Faith/Spirituality Forum: Respect for Spouse

Respect for Spouse QUESTION from Shirley on May 13, 2002 Peace in Christ.
Please forgive the length of this question but I really need an answer a.s.a.p. This is probably not the correct forum but I am at my wits end and need help.
My husband collects things from garage sales and flea markets - things such as doll houses, trucks, planes, cars, bicycles, tapes, dolls, doll clothes, chalk boards, boxing gloves - you name it, it is in the house - in the basement and the garage is filled with this stuff. I feel terrible about having all these things when there are children out there who have very little. I feel as though I am being choked out of the house (and I'm not kidding)! I have tried to reason with him, talk to him about this but he becomes so angry. I have been tempted so many times to get rid of this stuff by giving it to day care centres, other children, or whomever would appreciate it. I don't know why he is doing this but it is driving me crazy. Do I have the right to get rid of these things? I realize that we are to have respect for the dignity of the human person but this is ridiculous. He's not using this stuff, not doing anything with it but boxing it up and storing it in the basement and garage. Pretty soon I won't even be able to get to the washer and dryer!!!
I would appreciate your reply a.s.a.p. In Christ Shirley
ANSWER by John-Paul Ignatius, OLSM on May 23, 2002 Dear Shirley:
Sorry for the delay. Your question was transferred to this forum and I am just now catching up on queries.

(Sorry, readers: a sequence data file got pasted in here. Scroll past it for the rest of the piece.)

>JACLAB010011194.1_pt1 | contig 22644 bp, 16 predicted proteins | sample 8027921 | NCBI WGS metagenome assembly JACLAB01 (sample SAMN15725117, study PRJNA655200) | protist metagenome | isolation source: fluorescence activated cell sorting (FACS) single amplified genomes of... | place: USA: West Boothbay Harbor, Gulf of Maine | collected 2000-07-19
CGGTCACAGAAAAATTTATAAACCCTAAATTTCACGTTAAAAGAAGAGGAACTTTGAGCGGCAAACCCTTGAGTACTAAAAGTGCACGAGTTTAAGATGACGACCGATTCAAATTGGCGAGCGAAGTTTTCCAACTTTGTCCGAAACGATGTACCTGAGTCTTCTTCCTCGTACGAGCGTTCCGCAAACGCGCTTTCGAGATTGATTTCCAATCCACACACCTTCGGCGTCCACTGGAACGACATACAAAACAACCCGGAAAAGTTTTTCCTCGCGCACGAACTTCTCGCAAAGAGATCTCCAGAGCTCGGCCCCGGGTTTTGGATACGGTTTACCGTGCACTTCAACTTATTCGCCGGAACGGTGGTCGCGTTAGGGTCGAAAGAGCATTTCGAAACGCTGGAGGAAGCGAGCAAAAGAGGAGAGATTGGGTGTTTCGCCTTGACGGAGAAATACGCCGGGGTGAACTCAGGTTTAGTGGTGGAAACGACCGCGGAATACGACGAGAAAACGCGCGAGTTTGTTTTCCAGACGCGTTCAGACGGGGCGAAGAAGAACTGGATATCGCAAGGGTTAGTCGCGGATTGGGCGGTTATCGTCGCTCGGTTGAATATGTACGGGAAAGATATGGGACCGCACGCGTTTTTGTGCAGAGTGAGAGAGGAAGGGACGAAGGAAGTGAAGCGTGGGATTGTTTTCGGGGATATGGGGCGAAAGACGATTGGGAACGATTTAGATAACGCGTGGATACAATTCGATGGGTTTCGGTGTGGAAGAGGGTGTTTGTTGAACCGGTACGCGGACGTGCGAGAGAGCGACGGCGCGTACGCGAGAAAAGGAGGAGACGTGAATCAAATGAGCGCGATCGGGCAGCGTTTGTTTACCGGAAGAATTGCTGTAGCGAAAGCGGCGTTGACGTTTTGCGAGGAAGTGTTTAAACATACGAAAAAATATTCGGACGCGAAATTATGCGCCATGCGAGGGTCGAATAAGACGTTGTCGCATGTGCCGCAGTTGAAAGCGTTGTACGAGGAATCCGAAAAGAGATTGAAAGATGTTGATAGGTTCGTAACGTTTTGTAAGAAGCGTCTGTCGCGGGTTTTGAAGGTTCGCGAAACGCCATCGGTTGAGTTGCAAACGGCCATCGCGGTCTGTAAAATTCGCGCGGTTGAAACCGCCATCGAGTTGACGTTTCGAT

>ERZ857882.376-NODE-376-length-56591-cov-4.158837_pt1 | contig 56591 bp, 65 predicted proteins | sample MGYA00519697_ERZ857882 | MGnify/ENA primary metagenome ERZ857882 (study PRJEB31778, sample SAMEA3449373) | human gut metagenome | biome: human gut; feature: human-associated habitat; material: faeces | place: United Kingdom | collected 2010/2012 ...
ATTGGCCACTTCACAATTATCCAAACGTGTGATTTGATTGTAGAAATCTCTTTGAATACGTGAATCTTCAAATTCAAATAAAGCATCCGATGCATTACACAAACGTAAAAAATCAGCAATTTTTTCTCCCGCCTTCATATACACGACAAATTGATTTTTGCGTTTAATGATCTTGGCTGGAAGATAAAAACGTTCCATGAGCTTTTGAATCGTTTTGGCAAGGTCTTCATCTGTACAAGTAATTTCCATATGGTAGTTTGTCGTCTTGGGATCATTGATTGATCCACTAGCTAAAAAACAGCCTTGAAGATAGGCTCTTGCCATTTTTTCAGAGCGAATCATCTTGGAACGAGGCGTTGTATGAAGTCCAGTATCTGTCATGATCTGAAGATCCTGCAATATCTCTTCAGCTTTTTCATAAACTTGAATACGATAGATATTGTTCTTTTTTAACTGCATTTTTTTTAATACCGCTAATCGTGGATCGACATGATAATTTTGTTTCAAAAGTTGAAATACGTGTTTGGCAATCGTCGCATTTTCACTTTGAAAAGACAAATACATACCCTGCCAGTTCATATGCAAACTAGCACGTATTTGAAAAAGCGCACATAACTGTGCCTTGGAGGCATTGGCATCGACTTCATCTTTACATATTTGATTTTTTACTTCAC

It sounds like your husband is suffering from a psychological disorder. In laymen's terms I would call this the pack rat syndrome.
I would suggest that you contact a counselor. This problem is specifially psychological, rather than spiritual, in nature.
There are many issues to consider including a diagnosis of your husband's problem. Without some resolution on the why this is happening, throwing out the collection of stuff will only anger him, perhaps threaten your marriage, and only have him replace the stuff with more stuff.
Other issues include co-dependency and enablement of dysfunctional behavior. While giving your husband an ultimatum may be painful and stressful on the marriage, enabling his behavior is not good either.
The balance of these issues, and a plan of action, needs to be discussed with a professional counselor who can get to know the situation intimately.
Even if you husband refuses to undergo counseling, I recommend that you see a counselor to help you to decide what to do and how to cope.
If you have problems with money to pay for counseling, try Catholic Charities or some other agency like Lutheran Social Services or the County Mental Health Clinic that charges on a sliding-scale basis.
We will be praying for you and your husband.
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